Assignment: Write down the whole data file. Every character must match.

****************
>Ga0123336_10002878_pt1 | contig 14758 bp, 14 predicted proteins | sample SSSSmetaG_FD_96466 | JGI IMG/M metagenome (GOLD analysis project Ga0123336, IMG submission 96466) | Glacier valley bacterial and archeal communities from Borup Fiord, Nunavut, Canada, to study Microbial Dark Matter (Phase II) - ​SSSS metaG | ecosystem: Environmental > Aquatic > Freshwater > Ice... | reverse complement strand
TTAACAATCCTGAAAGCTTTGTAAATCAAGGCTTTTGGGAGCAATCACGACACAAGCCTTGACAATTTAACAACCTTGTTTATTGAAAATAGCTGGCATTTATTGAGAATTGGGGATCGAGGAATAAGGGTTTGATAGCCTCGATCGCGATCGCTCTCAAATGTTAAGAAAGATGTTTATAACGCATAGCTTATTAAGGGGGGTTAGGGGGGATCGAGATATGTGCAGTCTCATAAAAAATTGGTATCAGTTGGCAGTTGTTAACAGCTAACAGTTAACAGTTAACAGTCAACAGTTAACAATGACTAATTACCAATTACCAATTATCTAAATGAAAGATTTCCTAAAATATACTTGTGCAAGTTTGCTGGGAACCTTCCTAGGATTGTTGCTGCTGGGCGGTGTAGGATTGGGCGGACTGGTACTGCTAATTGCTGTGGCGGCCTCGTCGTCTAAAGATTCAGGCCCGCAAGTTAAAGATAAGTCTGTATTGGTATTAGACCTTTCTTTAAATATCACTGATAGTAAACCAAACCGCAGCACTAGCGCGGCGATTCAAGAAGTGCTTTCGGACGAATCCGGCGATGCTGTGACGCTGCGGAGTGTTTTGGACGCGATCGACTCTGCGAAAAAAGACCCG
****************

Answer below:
>Ga0123336_10002878_pt1 | contig 14758 bp, 14 predicted proteins | sample SSSSmetaG_FD_96466 | JGI IMG/M metagenome (GOLD analysis project Ga0123336, IMG submission 96466) | Glacier valley bacterial and archeal communities from Borup Fiord, Nunavut, Canada, to study Microbial Dark Matter (Phase II) - ​SSSS metaG | ecosystem: Environmental > Aquatic > Freshwater > Ice... | reverse complement strand
TTAACAATCCTGAAAGCTTTGTAAATCAAGGCTTTTGGGAGCAATCACGACACAAGCCTTGACAATTTAACAACCTTGTTTATTGAAAATAGCTGGCATTTATTGAGAATTGGGGATCGAGGAATAAGGGTTTGATAGCCTCGATCGCGATCGCTCTCAAATGTTAAGAAAGATGTTTATAACGCATAGCTTATTAAGGGGGGTTAGGGGGGATCGAGATATGTGCAGTCTCATAAAAAATTGGTATCAGTTGGCAGTTGTTAACAGCTAACAGTTAACAGTTAACAGTCAACAGTTAACAATGACTAATTACCAATTACCAATTATCTAAATGAAAGATTTCCTAAAATATACTTGTGCAAGTTTGCTGGGAACCTTCCTAGGATTGTTGCTGCTGGGCGGTGTAGGATTGGGCGGACTGGTACTGCTAATTGCTGTGGCGGCCTCGTCGTCTAAAGATTCAGGCCCGCAAGTTAAAGATAAGTCTGTATTGGTATTAGACCTTTCTTTAAATATCACTGATAGTAAACCAAACCGCAGCACTAGCGCGGCGATTCAAGAAGTGCTTTCGGACGAATCCGGCGATGCTGTGACGCTGCGGAGTGTTTTGGACGCGATCGACTCTGCGAAAAAAGACCCG